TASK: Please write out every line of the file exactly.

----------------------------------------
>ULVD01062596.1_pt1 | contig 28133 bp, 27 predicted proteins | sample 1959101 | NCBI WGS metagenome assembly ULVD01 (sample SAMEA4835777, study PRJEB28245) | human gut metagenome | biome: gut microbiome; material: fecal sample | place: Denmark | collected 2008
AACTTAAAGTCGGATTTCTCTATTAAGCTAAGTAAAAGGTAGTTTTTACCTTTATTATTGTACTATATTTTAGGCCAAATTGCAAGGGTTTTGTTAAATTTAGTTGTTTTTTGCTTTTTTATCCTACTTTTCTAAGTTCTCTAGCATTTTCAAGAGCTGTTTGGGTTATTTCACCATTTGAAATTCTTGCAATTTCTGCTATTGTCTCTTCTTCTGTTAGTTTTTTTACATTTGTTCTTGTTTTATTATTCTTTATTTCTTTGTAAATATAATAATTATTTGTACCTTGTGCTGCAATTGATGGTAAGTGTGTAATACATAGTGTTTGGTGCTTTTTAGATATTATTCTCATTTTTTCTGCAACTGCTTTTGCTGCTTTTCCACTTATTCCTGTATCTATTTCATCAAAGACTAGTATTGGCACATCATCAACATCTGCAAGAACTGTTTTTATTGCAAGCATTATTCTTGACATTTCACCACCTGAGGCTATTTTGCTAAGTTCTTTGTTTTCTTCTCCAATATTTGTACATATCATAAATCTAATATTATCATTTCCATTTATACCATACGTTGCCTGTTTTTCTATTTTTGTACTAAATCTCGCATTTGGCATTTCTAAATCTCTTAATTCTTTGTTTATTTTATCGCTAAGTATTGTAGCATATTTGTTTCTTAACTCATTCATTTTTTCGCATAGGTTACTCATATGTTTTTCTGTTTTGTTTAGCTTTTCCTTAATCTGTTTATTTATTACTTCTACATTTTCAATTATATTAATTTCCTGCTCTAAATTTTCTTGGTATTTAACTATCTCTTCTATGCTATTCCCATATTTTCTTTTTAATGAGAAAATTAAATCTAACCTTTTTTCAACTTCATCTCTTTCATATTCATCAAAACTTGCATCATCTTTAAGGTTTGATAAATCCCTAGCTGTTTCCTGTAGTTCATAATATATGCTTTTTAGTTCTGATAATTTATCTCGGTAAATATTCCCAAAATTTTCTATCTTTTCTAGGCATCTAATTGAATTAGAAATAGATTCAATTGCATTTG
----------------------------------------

>ULVD01062596.1_pt1 | contig 28133 bp, 27 predicted proteins | sample 1959101 | NCBI WGS metagenome assembly ULVD01 (sample SAMEA4835777, study PRJEB28245) | human gut metagenome | biome: gut microbiome; material: fecal sample | place: Denmark | collected 2008
AACTTAAAGTCGGATTTCTCTATTAAGCTAAGTAAAAGGTAGTTTTTACCTTTATTATTGTACTATATTTTAGGCCAAATTGCAAGGGTTTTGTTAAATTTAGTTGTTTTTTGCTTTTTTATCCTACTTTTCTAAGTTCTCTAGCATTTTCAAGAGCTGTTTGGGTTATTTCACCATTTGAAATTCTTGCAATTTCTGCTATTGTCTCTTCTTCTGTTAGTTTTTTTACATTTGTTCTTGTTTTATTATTCTTTATTTCTTTGTAAATATAATAATTATTTGTACCTTGTGCTGCAATTGATGGTAAGTGTGTAATACATAGTGTTTGGTGCTTTTTAGATATTATTCTCATTTTTTCTGCAACTGCTTTTGCTGCTTTTCCACTTATTCCTGTATCTATTTCATCAAAGACTAGTATTGGCACATCATCAACATCTGCAAGAACTGTTTTTATTGCAAGCATTATTCTTGACATTTCACCACCTGAGGCTATTTTGCTAAGTTCTTTGTTTTCTTCTCCAATATTTGTACATATCATAAATCTAATATTATCATTTCCATTTATACCATACGTTGCCTGTTTTTCTATTTTTGTACTAAATCTCGCATTTGGCATTTCTAAATCTCTTAATTCTTTGTTTATTTTATCGCTAAGTATTGTAGCATATTTGTTTCTTAACTCATTCATTTTTTCGCATAGGTTACTCATATGTTTTTCTGTTTTGTTTAGCTTTTCCTTAATCTGTTTATTTATTACTTCTACATTTTCAATTATATTAATTTCCTGCTCTAAATTTTCTTGGTATTTAACTATCTCTTCTATGCTATTCCCATATTTTCTTTTTAATGAGAAAATTAAATCTAACCTTTTTTCAACTTCATCTCTTTCATATTCATCAAAACTTGCATCATCTTTAAGGTTTGATAAATCCCTAGCTGTTTCCTGTAGTTCATAATATATGCTTTTTAGTTCTGATAATTTATCTCGGTAAATATTCCCAAAATTTTCTATCTTTTCTAGGCATCTAATTGAATTAGAAATAGATTCAATTGCATTTG